drowsy bears

Cecilio

Senior Member
Spanish, Valencian/Catalan
Hello! Once I heard that there is a word in Russian to describe a bear that has woken up from lethargy too early, and wanders around the forest in a state of drowsiness. Apparently, there's even a Russian novel named after that word.
 
  • Aliocha_K

    Member
    Russia - Russian, French
    Hello Cecilio,

    I think that the word you're looking for is "косолапый", which litteraly means something like "with crooked paws".

    It's often used with the colloquial name of the bear, "мишка".

    "Мишка Косолапый
    По лесу идёт
    Шишки собирает
    Песенки поёт"


    A.K.
     

    Inara

    Senior Member
    Aliocha_K said:
    Hello Cecilio,

    I think that the word you're looking for is "косолапый", which litteraly means something like "with crooked paws".

    It's often used with the colloquial name of the bear, "мишка".

    "Мишка Косолапый
    По лесу идёт
    Шишки собирает
    Песенки поёт"

    A.K.
    I doubt Cecilio meant "косолапый". Because drowsy means "сонный", though that is not a word neigher. This kind of early woken bear is very dangerouse and indeed there is a name for it. Unfortunately I can't remember it now. Maybe someone else will help.
     

    Cecilio

    Senior Member
    Spanish, Valencian/Catalan
    Thanks for your help! The transliteration is "medved-shatun", am I right? I assume that the first part of the word ("Medved") means "bear" (Is it a symonym of "mishka"), and the second part refers to the verb. Is this a common word all over Russia? Is it possible to say just the second part of the compound, "shatun"?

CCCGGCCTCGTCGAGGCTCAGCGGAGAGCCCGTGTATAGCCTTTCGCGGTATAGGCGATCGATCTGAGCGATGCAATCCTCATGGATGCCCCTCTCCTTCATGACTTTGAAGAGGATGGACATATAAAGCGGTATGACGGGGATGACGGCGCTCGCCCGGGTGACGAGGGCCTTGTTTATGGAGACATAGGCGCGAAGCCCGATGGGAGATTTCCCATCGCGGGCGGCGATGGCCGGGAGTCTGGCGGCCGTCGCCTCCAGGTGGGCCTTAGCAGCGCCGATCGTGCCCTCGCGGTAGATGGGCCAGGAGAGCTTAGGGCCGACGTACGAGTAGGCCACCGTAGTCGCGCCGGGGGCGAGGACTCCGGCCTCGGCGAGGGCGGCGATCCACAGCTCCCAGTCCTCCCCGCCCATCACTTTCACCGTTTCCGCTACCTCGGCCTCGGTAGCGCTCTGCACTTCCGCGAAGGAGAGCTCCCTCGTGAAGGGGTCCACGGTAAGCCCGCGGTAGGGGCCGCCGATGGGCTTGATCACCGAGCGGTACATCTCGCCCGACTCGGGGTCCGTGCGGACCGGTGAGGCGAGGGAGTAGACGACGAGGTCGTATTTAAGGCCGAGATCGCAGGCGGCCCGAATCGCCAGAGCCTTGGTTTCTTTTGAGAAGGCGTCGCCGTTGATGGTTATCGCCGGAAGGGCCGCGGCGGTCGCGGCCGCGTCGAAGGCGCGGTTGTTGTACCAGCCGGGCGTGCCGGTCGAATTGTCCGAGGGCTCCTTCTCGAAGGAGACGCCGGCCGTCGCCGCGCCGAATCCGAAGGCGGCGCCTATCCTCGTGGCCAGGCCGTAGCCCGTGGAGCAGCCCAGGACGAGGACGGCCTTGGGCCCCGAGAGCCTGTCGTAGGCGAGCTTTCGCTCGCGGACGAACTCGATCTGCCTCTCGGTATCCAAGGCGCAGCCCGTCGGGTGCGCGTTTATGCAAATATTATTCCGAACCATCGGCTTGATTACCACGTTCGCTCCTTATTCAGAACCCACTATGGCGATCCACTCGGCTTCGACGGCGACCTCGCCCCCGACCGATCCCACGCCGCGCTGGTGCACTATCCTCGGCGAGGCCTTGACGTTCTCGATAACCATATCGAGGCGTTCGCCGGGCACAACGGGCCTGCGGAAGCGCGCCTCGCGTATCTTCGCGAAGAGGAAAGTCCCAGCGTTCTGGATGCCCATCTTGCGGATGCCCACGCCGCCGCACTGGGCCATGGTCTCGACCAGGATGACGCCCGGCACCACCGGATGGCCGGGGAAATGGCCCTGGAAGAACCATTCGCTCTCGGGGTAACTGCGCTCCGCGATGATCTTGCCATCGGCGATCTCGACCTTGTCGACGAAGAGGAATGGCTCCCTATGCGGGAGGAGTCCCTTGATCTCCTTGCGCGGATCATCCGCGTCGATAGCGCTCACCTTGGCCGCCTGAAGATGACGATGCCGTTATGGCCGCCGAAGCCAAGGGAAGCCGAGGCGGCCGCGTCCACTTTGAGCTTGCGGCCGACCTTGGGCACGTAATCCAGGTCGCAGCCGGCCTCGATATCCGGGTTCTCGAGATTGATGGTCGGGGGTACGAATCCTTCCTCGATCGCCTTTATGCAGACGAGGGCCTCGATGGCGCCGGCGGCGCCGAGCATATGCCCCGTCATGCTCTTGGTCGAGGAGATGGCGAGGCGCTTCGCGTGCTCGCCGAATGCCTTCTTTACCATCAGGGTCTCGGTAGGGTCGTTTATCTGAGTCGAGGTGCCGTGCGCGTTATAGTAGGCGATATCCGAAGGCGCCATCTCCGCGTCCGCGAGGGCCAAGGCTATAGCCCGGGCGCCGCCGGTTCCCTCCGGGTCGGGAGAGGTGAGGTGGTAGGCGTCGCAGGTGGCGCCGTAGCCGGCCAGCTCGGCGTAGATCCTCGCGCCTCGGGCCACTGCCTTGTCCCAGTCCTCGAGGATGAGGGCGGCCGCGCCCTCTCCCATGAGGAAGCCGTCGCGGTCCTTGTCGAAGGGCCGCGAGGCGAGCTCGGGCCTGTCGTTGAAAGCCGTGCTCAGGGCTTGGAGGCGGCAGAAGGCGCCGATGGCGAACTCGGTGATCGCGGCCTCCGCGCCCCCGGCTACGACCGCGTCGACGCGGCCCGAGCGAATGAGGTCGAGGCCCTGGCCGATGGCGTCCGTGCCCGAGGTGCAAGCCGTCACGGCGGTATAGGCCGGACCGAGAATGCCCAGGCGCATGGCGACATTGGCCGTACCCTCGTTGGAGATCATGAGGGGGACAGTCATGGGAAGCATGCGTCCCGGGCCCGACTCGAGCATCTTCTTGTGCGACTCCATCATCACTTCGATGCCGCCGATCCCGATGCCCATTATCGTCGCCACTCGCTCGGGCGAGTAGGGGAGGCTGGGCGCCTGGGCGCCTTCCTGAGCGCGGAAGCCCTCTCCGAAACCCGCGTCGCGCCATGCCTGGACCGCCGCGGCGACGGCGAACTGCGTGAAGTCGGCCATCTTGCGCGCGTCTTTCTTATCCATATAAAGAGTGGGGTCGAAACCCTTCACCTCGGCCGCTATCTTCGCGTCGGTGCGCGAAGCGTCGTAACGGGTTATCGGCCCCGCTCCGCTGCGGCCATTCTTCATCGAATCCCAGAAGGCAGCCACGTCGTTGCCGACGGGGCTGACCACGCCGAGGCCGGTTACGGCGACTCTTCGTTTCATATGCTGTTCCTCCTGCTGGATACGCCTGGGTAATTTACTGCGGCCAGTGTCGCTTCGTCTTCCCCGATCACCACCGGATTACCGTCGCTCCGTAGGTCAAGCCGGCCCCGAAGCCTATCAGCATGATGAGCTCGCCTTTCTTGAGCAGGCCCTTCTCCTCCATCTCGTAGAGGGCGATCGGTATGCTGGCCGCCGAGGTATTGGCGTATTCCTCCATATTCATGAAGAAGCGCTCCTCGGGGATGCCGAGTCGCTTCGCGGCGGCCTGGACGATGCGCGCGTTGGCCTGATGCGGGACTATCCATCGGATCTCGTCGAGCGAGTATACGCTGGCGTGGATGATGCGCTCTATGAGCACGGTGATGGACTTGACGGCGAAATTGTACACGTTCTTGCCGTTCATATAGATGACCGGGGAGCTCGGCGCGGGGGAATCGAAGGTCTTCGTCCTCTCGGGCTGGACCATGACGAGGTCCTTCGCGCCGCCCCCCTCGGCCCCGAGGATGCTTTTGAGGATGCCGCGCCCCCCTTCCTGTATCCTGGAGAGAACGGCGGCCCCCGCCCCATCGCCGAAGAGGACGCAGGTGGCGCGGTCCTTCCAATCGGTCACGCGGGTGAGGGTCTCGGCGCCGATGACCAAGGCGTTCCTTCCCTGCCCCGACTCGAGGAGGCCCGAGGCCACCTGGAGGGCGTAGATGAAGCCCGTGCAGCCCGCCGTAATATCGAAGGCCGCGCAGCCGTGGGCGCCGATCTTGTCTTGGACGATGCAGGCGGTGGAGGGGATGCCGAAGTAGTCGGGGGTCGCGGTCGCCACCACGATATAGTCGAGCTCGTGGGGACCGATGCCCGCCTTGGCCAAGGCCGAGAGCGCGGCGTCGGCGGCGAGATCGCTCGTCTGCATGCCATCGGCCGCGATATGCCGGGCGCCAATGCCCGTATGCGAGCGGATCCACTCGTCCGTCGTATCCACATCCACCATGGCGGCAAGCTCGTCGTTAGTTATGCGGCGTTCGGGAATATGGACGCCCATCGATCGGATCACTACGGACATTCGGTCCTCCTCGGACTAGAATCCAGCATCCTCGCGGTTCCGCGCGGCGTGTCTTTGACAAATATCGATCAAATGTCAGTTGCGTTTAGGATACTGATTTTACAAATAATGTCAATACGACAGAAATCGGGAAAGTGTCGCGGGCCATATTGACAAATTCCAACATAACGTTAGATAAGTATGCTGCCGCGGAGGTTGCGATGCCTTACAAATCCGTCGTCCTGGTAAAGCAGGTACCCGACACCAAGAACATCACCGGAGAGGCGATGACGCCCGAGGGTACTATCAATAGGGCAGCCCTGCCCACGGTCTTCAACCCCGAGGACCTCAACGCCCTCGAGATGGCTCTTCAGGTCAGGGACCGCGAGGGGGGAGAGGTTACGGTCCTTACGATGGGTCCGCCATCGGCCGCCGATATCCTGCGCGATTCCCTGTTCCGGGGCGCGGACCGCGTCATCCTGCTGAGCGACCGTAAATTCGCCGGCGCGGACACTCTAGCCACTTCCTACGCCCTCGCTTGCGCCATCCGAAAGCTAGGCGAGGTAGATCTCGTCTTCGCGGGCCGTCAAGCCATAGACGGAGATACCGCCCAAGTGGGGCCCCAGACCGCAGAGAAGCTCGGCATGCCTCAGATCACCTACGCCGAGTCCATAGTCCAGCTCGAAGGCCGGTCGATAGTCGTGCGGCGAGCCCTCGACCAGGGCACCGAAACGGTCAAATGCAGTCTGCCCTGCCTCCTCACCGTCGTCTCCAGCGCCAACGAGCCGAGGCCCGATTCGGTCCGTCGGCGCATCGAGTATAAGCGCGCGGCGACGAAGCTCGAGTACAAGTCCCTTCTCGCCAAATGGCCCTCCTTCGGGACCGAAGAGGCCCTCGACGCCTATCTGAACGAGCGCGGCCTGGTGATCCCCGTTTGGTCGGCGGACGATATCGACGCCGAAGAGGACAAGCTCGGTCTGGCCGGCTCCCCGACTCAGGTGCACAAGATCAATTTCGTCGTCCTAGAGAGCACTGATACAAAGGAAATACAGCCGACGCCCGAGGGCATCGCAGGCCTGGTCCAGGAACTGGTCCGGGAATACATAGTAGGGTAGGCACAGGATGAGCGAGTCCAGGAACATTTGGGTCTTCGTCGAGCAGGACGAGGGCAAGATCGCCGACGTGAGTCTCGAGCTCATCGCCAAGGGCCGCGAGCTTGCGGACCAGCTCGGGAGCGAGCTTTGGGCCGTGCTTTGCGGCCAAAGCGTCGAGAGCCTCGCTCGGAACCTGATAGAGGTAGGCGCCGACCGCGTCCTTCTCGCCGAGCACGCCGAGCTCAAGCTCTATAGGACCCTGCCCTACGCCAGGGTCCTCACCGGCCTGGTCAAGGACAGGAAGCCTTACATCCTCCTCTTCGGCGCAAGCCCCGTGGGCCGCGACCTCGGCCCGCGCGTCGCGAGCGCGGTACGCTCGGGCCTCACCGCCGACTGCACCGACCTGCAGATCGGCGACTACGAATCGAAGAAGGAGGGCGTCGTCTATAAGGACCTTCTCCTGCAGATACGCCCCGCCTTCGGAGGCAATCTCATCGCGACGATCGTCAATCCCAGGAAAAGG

Inara

    Senior Member
    Cecilio said:
    Thanks for your help! The transliteration is "medved-shatun", am I right? I assume that the first part of the word ("Medved") means "bear" (Is it a symonym of "mishka"), and the second part refers to the verb. Is this a common word all over Russia? Is it possible to say just the second part of the compound, "shatun"?

    МЕДВЕДЬ (Medvedj) is bear, "mishka" is diminutive, like "teddy-bear".
    Usually you would use "medvedj-shatun", although it is easy to understand to what it refers if you just say "shatun". Depends on context.
    Is this a common word all over Russia? I don't know. People who live in the areas where this phenomenon is common may have some other words for it, but in the literature you will find "medvedj-shatun". Also refers to a person in a bad mood because they slept little. Hope it helps.

    P.S. "Shatatjsia", "ujti na shatal" = hacer campana :) saludo!
     
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